So says Jeff Jacoby. I'm skeptical - not because the right to incest doesn't arguably follow from the logic of gay marriage, as Jacoby says, but because I think the demand for marrying one's sister is far too low to overcome the "ick" factor involved. The gay population is small, but not that small - even at 2-4 percent of the American population, it's large enough to create both a mass constituency for gay marriage and a still-larger percentage of Americans who count homosexuals as their friends and neighbors, and understandably wish them happiness as a result. Whereas even if the incest taboo begins to fray, I think the number of would-be Ptolemies and Cleopatras is so vanishingly small that Americans - including Supreme Court Justices - will never have much of an incentive to put the logic of Lawrence v. Texas ahead of their repugnance.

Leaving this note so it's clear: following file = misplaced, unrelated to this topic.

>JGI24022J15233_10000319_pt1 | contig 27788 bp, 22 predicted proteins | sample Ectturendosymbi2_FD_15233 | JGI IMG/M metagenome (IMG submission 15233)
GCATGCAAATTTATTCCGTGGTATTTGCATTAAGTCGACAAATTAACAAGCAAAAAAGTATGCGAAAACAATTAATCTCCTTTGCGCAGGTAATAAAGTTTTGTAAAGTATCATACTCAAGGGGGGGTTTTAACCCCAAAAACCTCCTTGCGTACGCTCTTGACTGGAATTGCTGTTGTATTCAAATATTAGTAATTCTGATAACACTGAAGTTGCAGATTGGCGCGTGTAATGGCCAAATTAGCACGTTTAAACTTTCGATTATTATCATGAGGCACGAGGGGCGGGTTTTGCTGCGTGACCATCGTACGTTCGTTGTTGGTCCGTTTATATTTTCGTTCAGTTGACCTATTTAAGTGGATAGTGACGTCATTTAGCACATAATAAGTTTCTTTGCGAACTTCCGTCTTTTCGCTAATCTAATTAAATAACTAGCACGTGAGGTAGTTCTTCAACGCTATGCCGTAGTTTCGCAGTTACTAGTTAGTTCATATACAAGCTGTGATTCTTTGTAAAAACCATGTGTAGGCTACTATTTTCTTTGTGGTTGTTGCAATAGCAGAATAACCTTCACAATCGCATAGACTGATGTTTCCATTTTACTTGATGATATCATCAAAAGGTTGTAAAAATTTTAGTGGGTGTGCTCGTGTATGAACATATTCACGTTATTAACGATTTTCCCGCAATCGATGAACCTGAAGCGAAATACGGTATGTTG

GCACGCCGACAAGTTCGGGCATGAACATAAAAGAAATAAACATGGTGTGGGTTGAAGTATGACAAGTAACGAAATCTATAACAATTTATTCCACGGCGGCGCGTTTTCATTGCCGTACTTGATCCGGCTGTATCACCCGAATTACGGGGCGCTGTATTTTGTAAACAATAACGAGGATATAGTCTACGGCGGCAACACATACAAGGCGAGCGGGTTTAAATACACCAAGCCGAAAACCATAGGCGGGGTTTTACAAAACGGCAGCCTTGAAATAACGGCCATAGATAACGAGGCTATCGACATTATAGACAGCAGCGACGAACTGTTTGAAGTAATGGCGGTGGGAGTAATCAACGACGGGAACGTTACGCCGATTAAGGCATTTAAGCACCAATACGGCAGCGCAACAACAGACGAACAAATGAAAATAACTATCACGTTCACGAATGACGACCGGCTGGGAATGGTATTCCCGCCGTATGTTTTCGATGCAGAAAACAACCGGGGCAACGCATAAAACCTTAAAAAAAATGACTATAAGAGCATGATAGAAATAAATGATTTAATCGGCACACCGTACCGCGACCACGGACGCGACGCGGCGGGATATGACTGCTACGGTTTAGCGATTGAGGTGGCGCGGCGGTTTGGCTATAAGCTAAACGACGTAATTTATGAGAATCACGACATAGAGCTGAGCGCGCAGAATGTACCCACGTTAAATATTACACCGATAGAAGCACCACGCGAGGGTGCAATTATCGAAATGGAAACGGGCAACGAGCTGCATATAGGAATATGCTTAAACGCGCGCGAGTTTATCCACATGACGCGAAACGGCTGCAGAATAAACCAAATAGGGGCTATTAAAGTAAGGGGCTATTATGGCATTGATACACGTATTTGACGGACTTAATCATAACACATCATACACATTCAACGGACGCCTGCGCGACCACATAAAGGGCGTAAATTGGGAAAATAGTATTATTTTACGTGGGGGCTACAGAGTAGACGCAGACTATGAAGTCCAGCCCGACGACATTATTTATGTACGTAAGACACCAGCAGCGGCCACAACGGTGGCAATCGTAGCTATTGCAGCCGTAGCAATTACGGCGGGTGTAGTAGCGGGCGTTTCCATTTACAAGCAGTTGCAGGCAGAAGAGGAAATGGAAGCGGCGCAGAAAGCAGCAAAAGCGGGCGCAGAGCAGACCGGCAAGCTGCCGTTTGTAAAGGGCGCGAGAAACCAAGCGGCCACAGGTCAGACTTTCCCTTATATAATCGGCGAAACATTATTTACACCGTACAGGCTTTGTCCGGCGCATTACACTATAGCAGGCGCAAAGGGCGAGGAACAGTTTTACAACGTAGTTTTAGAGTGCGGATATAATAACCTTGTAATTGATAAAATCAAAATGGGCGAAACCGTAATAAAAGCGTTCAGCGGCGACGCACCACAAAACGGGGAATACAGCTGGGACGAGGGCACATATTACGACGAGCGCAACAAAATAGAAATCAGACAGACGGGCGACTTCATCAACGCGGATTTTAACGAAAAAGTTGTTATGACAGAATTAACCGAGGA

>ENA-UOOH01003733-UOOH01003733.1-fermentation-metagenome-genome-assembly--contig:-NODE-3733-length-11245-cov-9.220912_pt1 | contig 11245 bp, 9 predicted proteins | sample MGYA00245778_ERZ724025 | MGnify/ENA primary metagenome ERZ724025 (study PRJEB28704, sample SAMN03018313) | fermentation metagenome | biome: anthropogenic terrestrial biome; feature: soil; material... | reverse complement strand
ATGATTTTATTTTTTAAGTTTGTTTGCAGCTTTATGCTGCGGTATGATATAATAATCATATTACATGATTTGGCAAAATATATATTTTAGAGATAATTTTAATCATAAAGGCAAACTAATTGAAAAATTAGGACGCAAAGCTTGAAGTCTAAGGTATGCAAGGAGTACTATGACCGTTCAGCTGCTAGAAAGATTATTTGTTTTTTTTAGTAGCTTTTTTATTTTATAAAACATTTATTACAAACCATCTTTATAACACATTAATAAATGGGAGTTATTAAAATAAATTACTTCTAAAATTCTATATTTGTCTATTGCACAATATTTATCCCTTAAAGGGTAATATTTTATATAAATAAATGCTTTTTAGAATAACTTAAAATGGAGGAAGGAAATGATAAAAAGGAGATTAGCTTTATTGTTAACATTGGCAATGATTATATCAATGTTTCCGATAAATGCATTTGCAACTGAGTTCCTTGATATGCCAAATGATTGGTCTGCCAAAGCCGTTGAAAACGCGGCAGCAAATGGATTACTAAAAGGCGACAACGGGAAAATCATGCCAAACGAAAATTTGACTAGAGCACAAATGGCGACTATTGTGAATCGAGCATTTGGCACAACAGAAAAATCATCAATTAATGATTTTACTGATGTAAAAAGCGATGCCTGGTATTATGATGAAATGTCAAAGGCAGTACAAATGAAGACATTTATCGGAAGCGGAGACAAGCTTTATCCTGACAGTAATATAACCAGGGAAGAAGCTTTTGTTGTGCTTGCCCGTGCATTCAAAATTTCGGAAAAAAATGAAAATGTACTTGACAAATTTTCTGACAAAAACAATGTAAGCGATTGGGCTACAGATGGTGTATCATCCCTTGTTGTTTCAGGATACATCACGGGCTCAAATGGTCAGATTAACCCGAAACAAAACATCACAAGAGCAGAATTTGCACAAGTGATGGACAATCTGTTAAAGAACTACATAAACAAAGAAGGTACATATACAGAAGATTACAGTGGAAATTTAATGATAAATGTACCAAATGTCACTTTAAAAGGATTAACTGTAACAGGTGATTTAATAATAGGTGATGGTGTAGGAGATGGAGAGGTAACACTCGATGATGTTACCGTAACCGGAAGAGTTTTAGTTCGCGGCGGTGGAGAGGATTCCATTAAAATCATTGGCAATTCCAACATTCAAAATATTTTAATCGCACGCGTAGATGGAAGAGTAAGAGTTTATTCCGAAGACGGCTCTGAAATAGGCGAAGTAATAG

Moreover, the case for gay marriage appeals to Americans' sense of fairness in a way that the argument for incest doesn't. If gays can't (or shouldn't) marry straights, the pro-gay wedlock argument runs, then they deserve to marry someone. Whereas a straight guy who wants to marry his sister isn't just asking for the right to marry the kind of person he's attracted to - he's asking for the right to marry a specific person, and that's more easily refused.